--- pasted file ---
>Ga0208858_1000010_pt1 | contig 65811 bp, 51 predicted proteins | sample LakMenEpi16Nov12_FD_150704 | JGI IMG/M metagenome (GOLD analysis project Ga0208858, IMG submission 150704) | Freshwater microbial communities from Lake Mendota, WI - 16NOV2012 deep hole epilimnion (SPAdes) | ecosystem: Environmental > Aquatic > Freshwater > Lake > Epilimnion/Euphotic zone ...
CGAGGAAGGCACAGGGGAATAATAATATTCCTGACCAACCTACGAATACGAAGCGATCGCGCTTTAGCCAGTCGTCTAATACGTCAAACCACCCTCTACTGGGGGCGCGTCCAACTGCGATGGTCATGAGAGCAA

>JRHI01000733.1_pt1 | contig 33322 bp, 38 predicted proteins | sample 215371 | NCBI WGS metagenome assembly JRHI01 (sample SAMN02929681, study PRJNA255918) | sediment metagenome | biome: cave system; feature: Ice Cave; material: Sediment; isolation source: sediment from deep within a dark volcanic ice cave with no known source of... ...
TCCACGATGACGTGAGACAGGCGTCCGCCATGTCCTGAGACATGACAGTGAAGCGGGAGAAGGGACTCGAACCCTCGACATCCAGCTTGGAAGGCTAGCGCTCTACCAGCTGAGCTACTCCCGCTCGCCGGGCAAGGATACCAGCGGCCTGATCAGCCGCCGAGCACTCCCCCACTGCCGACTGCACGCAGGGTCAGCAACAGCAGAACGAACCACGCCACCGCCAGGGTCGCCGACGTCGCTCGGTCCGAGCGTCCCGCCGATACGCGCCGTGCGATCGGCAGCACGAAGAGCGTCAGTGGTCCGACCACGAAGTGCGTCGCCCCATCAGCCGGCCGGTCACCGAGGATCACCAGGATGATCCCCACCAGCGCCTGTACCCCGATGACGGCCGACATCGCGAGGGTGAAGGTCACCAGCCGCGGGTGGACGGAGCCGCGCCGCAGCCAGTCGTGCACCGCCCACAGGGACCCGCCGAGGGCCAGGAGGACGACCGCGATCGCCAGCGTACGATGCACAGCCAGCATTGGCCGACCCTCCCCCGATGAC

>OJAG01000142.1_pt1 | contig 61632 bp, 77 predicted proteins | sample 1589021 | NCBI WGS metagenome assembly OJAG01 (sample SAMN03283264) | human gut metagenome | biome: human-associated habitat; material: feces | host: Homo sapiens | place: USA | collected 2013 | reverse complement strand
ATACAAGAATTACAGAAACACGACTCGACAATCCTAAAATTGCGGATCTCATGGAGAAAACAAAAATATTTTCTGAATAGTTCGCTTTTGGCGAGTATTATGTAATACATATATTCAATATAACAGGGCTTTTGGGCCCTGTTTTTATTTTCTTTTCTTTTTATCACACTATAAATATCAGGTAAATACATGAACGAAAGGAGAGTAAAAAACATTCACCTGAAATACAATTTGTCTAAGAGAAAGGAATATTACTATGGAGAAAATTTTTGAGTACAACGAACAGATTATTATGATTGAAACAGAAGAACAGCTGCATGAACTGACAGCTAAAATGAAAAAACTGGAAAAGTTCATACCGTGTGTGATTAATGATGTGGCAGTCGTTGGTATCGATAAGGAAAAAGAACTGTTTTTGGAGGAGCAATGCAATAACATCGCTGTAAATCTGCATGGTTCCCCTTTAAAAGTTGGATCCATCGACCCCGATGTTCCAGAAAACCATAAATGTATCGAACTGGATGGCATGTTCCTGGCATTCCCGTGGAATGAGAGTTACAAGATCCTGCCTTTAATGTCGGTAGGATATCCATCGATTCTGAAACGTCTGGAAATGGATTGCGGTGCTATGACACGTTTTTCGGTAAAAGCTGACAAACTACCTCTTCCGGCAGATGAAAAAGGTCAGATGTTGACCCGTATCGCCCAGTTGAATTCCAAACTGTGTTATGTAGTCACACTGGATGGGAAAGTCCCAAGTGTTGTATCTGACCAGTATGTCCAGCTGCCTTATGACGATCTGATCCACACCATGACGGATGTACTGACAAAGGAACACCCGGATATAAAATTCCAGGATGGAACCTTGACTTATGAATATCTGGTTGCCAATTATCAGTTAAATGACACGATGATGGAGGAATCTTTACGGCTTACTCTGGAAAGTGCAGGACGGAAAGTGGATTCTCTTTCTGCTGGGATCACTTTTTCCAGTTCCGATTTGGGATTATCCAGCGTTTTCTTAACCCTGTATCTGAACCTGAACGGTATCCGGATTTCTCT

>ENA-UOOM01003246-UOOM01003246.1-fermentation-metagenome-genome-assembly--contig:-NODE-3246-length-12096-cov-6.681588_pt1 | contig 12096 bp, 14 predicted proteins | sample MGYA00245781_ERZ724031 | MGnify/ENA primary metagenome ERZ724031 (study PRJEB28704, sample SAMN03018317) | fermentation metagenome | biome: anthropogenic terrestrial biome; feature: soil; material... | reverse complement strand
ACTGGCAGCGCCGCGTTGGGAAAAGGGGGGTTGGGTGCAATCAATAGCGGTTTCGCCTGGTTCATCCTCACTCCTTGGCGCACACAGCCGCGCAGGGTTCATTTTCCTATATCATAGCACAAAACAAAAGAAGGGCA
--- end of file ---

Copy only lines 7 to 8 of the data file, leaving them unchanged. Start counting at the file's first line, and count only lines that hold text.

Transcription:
>ENA-UOOM01003246-UOOM01003246.1-fermentation-metagenome-genome-assembly--contig:-NODE-3246-length-12096-cov-6.681588_pt1 | contig 12096 bp, 14 predicted proteins | sample MGYA00245781_ERZ724031 | MGnify/ENA primary metagenome ERZ724031 (study PRJEB28704, sample SAMN03018317) | fermentation metagenome | biome: anthropogenic terrestrial biome; feature: soil; material... | reverse complement strand
ACTGGCAGCGCCGCGTTGGGAAAAGGGGGGTTGGGTGCAATCAATAGCGGTTTCGCCTGGTTCATCCTCACTCCTTGGCGCACACAGCCGCGCAGGGTTCATTTTCCTATATCATAGCACAAAACAAAAGAAGGGCA